‘Concierge’ has almost become a dirty word in London. So many firms are offering the service that is seems to have cheapened the concept. We all know that a good concierge service – like those you find in The Connaught or Claridge’s – will be second to none but when we think of ‘lifestyle concierge’ we often have a niggle in the back of our minds that we are getting a bit ripped off, that surely it can’t be that hard to book a table in a restaurant or get access to a show.
Sometimes, though, it is impossible. Don’t even attempt a walk-in at any of London’s top restaurants – they have been booked up for months. Anything off menu, off-piste or off the cuff is a no-go most of the time. This is when it is actually of use to call in the experts.
Ten Group has been looking after the needs of their clients since 1998, working closely with restaurants to ensure they can gain access to the usually inaccessible. Restaurants reserve their cancellation places for Ten’s customers as they ensure zero no-shows and their clients tend to spend much more on wine than regular punters; we all know that wine is where the money is in restaurants.
So, what might a demonstration of this expertise look like? In this instance, a gut-busting five hours in five of London’s top restaurants. We started at Angler (pictured below), the South Place Hotel’s Michelin-starred fish restaurant, where head chef Tony Fleming talked the table through how to make their signature tuna tartare. From mixing the dressing to plating up, everyone was able to join in before tucking in.
From tuna to duck at HKK by Liverpool Street. In the private dining room of this exquisite Chinese restaurant we learnt how to carve traditional crispy duck using frightening large knives. I’m told the health and safety headaches were numerous. To have such expert tuition in the middle of a lunch service was impressive – as was the duck we were eating.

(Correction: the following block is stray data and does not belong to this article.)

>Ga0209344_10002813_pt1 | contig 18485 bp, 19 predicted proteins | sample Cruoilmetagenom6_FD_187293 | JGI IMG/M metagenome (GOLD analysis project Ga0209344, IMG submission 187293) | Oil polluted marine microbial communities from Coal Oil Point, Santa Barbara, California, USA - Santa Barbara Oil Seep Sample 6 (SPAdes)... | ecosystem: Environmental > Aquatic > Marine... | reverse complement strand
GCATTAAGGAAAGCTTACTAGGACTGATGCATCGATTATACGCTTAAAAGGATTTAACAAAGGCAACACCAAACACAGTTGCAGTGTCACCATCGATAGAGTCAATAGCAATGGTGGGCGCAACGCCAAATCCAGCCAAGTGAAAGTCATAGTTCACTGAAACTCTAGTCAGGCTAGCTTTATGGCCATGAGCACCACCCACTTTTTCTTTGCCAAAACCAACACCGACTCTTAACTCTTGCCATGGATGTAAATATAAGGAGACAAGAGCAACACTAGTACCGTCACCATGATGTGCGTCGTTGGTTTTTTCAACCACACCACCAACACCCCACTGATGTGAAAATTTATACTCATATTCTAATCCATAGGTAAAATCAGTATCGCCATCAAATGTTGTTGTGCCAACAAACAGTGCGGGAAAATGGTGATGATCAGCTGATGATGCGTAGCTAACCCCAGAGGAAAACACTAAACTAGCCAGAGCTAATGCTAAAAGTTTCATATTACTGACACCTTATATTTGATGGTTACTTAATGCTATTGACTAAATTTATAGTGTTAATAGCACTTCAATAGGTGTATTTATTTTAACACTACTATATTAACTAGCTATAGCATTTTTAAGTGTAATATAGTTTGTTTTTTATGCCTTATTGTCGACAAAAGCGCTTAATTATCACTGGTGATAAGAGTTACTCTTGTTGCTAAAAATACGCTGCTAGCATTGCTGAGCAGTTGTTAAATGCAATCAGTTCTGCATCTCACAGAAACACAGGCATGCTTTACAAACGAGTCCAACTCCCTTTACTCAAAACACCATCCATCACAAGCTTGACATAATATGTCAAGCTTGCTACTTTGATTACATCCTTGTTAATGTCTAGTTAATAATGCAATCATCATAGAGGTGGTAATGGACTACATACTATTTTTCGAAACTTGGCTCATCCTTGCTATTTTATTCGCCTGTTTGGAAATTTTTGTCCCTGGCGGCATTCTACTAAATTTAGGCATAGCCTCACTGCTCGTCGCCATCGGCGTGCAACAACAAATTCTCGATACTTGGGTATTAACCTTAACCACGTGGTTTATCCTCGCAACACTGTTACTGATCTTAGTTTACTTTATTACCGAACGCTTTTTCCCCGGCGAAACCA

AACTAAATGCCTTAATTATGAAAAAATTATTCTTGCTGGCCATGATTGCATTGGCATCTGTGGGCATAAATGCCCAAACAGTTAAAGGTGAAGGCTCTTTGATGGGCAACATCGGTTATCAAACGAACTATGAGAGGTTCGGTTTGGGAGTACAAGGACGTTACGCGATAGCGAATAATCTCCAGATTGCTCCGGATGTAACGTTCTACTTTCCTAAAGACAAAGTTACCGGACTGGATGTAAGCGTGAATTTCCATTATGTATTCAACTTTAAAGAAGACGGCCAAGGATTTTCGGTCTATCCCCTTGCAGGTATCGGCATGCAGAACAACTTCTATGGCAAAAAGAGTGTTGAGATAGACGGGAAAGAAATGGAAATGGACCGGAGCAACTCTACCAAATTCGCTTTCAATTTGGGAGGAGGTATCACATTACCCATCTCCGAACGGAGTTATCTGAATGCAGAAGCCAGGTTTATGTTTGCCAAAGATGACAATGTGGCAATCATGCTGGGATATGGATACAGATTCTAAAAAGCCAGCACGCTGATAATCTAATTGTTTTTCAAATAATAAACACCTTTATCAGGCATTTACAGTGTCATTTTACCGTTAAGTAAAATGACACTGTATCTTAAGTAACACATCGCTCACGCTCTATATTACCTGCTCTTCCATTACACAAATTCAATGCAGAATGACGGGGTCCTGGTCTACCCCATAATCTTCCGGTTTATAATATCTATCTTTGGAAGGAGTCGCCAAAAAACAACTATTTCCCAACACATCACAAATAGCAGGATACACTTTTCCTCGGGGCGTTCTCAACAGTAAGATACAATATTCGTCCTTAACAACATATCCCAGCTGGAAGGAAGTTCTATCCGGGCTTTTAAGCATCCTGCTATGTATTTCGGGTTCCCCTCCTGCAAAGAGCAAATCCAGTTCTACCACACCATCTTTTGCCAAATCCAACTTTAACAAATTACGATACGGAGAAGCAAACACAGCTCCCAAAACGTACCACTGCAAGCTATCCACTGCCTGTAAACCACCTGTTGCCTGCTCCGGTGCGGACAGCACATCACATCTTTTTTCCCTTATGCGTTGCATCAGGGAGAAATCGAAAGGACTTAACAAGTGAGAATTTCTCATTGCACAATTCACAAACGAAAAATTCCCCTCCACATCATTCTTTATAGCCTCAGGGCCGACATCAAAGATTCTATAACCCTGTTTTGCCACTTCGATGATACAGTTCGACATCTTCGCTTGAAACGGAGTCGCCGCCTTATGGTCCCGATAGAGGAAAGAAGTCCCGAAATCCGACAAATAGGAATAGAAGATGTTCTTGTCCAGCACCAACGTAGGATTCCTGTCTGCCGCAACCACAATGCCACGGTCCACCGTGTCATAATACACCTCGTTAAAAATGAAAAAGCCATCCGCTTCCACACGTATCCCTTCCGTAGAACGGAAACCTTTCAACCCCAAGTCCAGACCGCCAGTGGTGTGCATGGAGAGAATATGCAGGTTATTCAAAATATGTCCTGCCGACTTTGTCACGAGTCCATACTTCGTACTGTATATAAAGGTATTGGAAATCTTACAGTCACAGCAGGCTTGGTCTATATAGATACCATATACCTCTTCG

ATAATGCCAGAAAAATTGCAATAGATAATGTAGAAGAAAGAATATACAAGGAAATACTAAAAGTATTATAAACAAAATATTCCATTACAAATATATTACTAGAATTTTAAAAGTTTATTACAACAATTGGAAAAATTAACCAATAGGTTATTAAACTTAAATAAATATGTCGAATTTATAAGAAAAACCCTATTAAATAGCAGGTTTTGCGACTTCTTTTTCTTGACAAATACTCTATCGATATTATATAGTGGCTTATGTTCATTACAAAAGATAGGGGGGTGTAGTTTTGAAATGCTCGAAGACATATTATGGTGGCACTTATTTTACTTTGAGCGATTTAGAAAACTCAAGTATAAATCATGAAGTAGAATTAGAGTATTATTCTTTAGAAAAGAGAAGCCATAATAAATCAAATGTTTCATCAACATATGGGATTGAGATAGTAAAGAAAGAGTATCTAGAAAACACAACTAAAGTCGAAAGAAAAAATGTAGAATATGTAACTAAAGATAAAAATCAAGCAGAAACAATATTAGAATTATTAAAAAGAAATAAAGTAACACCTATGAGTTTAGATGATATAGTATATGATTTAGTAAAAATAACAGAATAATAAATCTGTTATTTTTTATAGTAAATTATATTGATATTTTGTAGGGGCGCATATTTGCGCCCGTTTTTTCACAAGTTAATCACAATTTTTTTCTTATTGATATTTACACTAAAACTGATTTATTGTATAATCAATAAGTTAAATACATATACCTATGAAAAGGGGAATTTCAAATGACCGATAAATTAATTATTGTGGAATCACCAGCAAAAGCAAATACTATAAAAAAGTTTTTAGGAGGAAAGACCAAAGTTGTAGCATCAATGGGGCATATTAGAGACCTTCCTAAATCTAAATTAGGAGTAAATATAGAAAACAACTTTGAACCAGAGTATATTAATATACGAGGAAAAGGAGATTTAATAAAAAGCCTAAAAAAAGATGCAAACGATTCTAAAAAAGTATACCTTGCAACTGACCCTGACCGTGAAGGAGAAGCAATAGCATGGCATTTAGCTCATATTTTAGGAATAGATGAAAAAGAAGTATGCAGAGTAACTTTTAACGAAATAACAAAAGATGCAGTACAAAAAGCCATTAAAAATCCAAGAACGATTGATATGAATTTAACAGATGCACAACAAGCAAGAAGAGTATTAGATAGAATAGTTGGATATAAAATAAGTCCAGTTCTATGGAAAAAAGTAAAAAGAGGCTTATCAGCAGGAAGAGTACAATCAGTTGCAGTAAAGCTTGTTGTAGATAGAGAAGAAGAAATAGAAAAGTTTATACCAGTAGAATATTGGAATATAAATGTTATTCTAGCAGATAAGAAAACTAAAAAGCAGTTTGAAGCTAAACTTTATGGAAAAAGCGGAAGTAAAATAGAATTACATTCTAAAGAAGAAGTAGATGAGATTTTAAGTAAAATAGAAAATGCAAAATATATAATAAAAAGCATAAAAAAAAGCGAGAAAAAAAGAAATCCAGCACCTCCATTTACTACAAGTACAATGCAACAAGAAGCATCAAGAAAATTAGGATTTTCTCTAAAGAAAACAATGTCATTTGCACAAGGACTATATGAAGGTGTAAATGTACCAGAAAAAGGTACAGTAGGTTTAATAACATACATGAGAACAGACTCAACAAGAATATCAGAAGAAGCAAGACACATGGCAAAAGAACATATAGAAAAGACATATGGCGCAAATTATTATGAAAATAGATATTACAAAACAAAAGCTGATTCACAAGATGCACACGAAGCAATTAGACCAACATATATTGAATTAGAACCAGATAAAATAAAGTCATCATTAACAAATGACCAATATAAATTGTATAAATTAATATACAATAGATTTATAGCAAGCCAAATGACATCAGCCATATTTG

On then to Galvin La Chapelle in Spitalfields (pictured below) to eat crab lasagna with Chris Galvin, overlooking the rest of the room from their mezzanine private dining area. Galvin sees London as the new centre of food; it has overtaken New York to become the most vibrant dining scene in the world.
And it really is – you can move from fine dining to street food seamlessly. We, on the other hand, moved seam-bustingly on to Hawksmoor for a tour of their kitchens in Guildhall and a steak lunch, of course. Hawskmoor is frequently lauded as the best steak in London and experiencing the blistering heat of the grill makes you even more appreciative of the work their chefs do.
Laden with cookery books and slowed by four lunches we finally moved to Searcys right at the very top of the Gherkin (pictured top) in time to enjoy cocktails as the sun set over London. This was a whistlestop example of the access you can get if you know the right people – or if you pay people who know the right people.
Food and restaurants are the new bragging points of social conversation. If you haven’t eaten at Kitty Fisher’s yet or had a private demonstration from a top chef, you lag behind in the social stakes. It is no longer enough to have the money to buy the dinner, you now need the influence to get the table in the first place. And that is where companies like Ten Group come in.